reading recap: may 2017

I read 13 books in May! Even though several were short and several were on audio, this might be a personal record for me. I also already hit 50 books (currently sitting at 51)! I can’t believe it. I guess this is what happens when you listen to audiobooks all day while you draw.

  • The Hearts of Men (audio) … Nickolas Butler, read by Adam Verner
  • Frankenstein (audio) … Mary Shelley, read by various
  • The Leavers (audio) … Lisa Ko, read by Emily Woo Zeller
  • The Road to Jonestown (audio) … Jeff Guinn, read by George Newbern
  • What It Means When a Man Falls from the Sky (ebook) … Lesley Nneka Arimah
  • There Are More Beautiful Things Than Beyoncé (ebook) … Morgan Parker
  • The Teacher Wars … Dana Goldstein
  • Men Without Women: Stories (audio) … Haruki Murakami, read by various
  • Life’s Work (audio) … Dr. Willie Parker, read by Caz Harleaux
  • The Radium Girls (audio) … Kate Moore, read by Angela Brazil
  • Drinking: A Love Story (ebook) … Caroline Knapp
  • Parable of the Sower (ebook) … Octavia E. Butler
  • Bitch Planet, Book One … Kelly Sue DeConnick with Valentine De Landro

My favorites for the month, as usual, were the non-fictions: The Road to JonestownThe Teacher WarsLife’s WorkThe Radium Girls, and Drinking: A Love Story. I was fascinated by Jonestown and Radium, while Teacher Wars and Life’s Work are important pieces to understanding where we are on the topics of education and abortion today. Drinking was personal and raw, and made me think more deeply about my own use and relationship with alcohol.

Of the fictions, The Hearts of Men and What It Means When A Man Falls from the Sky really stand out to me, as well as a few stories from Men Without WomenParable of the Sower and Bitch Planet were recent picks for my international book club with my friend Anthony, and it was so great to read these along with him.

This last month I made a detailed plan for catching up on book posts here. I want to write a little bit about everything and I WILL get to it all! I’m traveling for several weeks in June and July, so I’m not sure how many posts I can write up and schedule ahead, but I’ll try my best to keep this space active a bit while I’m away.

I’m currently listening to Going Clear on audio, the exposé on Scientology that came out a few years ago, and it’s riveting so far. I also recently purchased Van Gogh’s Ear and Pachinko, which I’ve had my eye on for weeks! I also would like to pick up Chris Haye’s A Colony in a Nation and Roxane Gay’s new one, Hunger, while I’m on the road this summer. What are you planning for summer reading?
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reading recap: december 2016

Happy new year! I hope 2017 will be better in many ways and on many levels than 2016, and I’m going to do my part here in Singapore any way I can. December was hard; being away from my family during the holidays for basically the first time ever. But it was also weird since my routine is basically non-existent and the weather is perpetually summery, so it doesn’t exactly feel like “winter” and “holidays” here to me so much.

I managed to get a little bit of reading done last month. Here are my books for December:

december-recap

  • Tilting Our Plates to Catch the Light … Cyril Wong
  • Phenomenal Woman (ebook) … Maya Angelou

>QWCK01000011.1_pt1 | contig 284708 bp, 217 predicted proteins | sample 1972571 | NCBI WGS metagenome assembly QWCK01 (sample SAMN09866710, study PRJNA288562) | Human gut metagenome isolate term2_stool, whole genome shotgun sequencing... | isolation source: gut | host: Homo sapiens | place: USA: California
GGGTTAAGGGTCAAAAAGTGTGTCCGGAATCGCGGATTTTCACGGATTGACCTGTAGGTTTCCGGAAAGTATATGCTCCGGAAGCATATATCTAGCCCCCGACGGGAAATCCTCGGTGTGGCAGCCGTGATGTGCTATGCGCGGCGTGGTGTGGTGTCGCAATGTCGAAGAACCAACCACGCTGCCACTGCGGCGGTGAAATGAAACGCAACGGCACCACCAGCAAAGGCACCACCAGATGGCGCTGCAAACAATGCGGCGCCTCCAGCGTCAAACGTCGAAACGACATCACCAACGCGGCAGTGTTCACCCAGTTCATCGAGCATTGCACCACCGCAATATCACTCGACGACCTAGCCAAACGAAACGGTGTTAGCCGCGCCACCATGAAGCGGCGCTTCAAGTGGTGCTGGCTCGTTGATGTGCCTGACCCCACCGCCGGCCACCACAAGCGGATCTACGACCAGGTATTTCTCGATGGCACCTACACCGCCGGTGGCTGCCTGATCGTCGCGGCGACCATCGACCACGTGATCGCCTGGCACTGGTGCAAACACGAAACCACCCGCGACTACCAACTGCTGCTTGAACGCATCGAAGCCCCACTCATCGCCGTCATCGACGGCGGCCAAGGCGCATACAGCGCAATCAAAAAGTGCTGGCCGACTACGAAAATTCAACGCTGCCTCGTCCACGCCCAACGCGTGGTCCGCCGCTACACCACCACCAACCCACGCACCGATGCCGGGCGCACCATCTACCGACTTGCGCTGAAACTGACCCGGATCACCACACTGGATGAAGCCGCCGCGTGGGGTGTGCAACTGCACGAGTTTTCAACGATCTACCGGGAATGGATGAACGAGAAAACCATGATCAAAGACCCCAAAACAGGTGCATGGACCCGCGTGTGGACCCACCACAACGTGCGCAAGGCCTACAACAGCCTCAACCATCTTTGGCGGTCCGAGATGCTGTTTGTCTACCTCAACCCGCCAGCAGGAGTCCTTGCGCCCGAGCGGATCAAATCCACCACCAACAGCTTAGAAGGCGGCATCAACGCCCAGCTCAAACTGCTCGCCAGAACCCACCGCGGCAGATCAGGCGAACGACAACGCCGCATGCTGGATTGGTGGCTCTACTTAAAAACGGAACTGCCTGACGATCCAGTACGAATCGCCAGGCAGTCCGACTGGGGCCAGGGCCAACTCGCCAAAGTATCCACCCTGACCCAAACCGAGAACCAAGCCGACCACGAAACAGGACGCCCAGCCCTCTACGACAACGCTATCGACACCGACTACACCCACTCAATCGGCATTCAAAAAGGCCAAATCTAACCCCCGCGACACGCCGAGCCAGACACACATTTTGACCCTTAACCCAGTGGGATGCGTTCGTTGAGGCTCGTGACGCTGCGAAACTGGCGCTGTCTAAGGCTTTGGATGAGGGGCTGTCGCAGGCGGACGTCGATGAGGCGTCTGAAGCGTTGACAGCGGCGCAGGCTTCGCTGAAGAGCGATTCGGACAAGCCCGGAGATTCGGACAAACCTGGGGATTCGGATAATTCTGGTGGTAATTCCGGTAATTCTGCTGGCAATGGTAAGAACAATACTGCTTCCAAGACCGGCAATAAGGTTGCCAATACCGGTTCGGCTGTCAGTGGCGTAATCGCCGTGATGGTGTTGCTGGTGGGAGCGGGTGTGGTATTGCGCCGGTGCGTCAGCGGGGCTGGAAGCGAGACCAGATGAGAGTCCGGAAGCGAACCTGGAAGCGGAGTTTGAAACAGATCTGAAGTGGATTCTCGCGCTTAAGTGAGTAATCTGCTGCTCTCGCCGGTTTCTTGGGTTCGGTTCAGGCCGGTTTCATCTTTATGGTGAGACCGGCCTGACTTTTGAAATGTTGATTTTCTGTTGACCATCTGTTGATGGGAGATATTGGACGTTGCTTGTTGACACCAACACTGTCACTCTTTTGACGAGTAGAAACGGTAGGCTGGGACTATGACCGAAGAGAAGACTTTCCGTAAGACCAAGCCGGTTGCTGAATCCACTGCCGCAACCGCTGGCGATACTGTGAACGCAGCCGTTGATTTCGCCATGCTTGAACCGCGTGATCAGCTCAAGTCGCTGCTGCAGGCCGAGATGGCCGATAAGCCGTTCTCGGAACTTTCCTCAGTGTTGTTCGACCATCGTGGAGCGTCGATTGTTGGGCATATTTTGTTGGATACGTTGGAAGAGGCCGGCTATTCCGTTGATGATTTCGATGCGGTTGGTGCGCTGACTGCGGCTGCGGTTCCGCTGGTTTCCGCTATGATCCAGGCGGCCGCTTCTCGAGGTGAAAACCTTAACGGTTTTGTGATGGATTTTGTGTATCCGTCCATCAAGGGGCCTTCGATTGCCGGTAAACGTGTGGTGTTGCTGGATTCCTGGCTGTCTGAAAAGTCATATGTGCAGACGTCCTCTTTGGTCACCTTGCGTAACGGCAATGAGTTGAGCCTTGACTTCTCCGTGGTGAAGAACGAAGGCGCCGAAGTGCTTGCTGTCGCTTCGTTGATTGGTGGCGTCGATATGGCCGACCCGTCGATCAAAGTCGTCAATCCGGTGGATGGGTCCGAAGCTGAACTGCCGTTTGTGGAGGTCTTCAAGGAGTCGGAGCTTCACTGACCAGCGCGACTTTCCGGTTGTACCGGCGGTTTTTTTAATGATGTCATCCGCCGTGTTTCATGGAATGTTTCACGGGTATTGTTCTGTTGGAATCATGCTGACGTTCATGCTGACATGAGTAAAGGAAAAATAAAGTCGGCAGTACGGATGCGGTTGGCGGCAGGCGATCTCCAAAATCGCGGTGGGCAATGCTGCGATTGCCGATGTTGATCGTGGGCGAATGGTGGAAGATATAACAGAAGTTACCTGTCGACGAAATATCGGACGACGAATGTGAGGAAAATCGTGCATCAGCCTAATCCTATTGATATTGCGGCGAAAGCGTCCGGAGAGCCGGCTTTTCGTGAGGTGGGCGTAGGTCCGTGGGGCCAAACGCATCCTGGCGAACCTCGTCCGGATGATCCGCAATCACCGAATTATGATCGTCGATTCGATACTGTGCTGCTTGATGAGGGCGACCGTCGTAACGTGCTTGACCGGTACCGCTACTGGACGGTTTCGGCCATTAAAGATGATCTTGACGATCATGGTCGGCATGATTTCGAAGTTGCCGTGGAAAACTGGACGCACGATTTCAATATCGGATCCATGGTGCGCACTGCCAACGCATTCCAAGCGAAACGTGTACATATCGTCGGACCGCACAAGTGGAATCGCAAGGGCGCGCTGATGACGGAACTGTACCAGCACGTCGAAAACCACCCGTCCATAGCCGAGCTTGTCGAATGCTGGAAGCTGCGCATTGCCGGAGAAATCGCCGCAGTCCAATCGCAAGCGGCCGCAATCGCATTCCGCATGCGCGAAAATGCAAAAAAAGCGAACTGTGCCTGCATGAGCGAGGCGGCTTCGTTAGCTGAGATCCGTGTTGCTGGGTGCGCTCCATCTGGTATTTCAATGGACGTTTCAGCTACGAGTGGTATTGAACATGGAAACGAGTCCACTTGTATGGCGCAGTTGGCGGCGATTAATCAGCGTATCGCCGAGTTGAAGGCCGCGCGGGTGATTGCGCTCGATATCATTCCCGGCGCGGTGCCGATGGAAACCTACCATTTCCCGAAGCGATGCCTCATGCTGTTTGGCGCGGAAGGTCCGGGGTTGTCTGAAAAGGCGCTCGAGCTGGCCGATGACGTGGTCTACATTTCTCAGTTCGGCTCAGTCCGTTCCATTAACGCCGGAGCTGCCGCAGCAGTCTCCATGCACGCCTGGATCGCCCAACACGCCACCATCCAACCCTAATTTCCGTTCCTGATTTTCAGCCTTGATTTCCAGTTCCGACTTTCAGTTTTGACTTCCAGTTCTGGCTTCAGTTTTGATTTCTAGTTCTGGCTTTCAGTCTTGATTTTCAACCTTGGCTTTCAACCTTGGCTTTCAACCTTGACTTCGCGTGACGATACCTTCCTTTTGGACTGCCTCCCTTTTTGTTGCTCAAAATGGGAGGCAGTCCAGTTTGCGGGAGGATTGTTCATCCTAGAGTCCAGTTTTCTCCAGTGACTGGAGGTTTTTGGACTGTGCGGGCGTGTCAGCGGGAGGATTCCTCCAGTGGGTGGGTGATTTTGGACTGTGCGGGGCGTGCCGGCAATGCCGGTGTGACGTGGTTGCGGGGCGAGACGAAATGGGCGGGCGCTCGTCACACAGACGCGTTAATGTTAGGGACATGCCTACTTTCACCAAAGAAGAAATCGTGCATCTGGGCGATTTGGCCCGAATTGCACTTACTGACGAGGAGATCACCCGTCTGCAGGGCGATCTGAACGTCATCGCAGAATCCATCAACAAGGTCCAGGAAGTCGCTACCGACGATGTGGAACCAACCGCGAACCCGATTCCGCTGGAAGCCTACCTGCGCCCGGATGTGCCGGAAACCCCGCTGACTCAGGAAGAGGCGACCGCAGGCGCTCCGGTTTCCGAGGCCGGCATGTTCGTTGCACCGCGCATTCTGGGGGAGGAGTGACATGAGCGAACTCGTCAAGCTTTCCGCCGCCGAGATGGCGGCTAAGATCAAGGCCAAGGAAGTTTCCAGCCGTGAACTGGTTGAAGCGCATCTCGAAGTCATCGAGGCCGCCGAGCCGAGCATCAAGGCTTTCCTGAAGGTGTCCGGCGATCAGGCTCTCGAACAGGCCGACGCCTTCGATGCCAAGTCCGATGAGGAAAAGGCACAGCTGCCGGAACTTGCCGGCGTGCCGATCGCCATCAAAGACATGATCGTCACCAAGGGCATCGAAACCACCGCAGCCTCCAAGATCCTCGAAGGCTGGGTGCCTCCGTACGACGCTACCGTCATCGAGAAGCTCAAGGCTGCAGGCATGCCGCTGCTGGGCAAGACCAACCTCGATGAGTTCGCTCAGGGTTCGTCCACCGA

• We Gon’ Be Alright: Notes on Race and Resegregation … Jeff Chang
  • A Life in Parts (audio) … Bryan Cranston, read by author
  • Children of the New World: Stories … Alexander Weinstein
  • I’m Thinking of Ending Things (ebook) … Iain Reid

Except for the Cranston memoir, everything was on the short side: essays, short stories, poetry. I liked all these, not a bad one in the bunch, but probably my favorite reads for the month were We Gon’ Be Alright by Jeff Chang and I’m Thinking of Ending Things by Iain Reid. The essays in We Gon’ Be Alright include deeper looks at Ferguson, racism in higher education, the morphed definition of “diversity,” #OscarsSoWhite, growing up Asian American, Beyoncé’s Lemonade, current segregation in K-12 education, and much more. It was short, timely, and I can’t recommend it enough.

I’m Thinking of Ending Things, also very short, took a little bit to get into and was slightly plain at first, but piqued my curiosity more with every chapter that I couldn’t put it down by the end and had to read the last few pages twice. This one was a library ebook I put on hold back in October for Halloween and it finally came though!

Children of the New World was overall very good, with only a couple of sleepers in the collection. I loved the premise of the through-line—an imagined near-future where technology is even more prevalent in the daily lives of humans. The stories that stood out to me in particular were “Heartland,” “Children of the New World,” “Rocket Night,” and “Ice Age.”

Bryan Cranston’s new memoir, A Life in Parts, was another library hold come through. It was fantastic on audio, hearing the actor himself talk about his many personal and professional experiences, including his most famous roles as Hal (Malcolm in the Middle) and Walter White (Breaking Bad). Nothing too deep or earth-shattering, but a solid celebrity memoir. I was inspired to re-watch Breaking Bad after reading this one!

I’m not normally a poetry person, but I ended up reading two more collections to close out 2016! Tilting Our Plates to Catch the Light was written by a local Singaporean poet, and I picked it up as a Christmas gift for my mom, but ended up reading it first before I mailed it home. It’s a beautiful collection about love, with additional themes of time, death, and distance. Phenomenal Woman is, of course, by the indomitable Maya Angelou. I’ve read this before, it’s only four poem, but I felt after what happened in November, it was time for a revisit. “Still, I Rise” is an all-time favorite.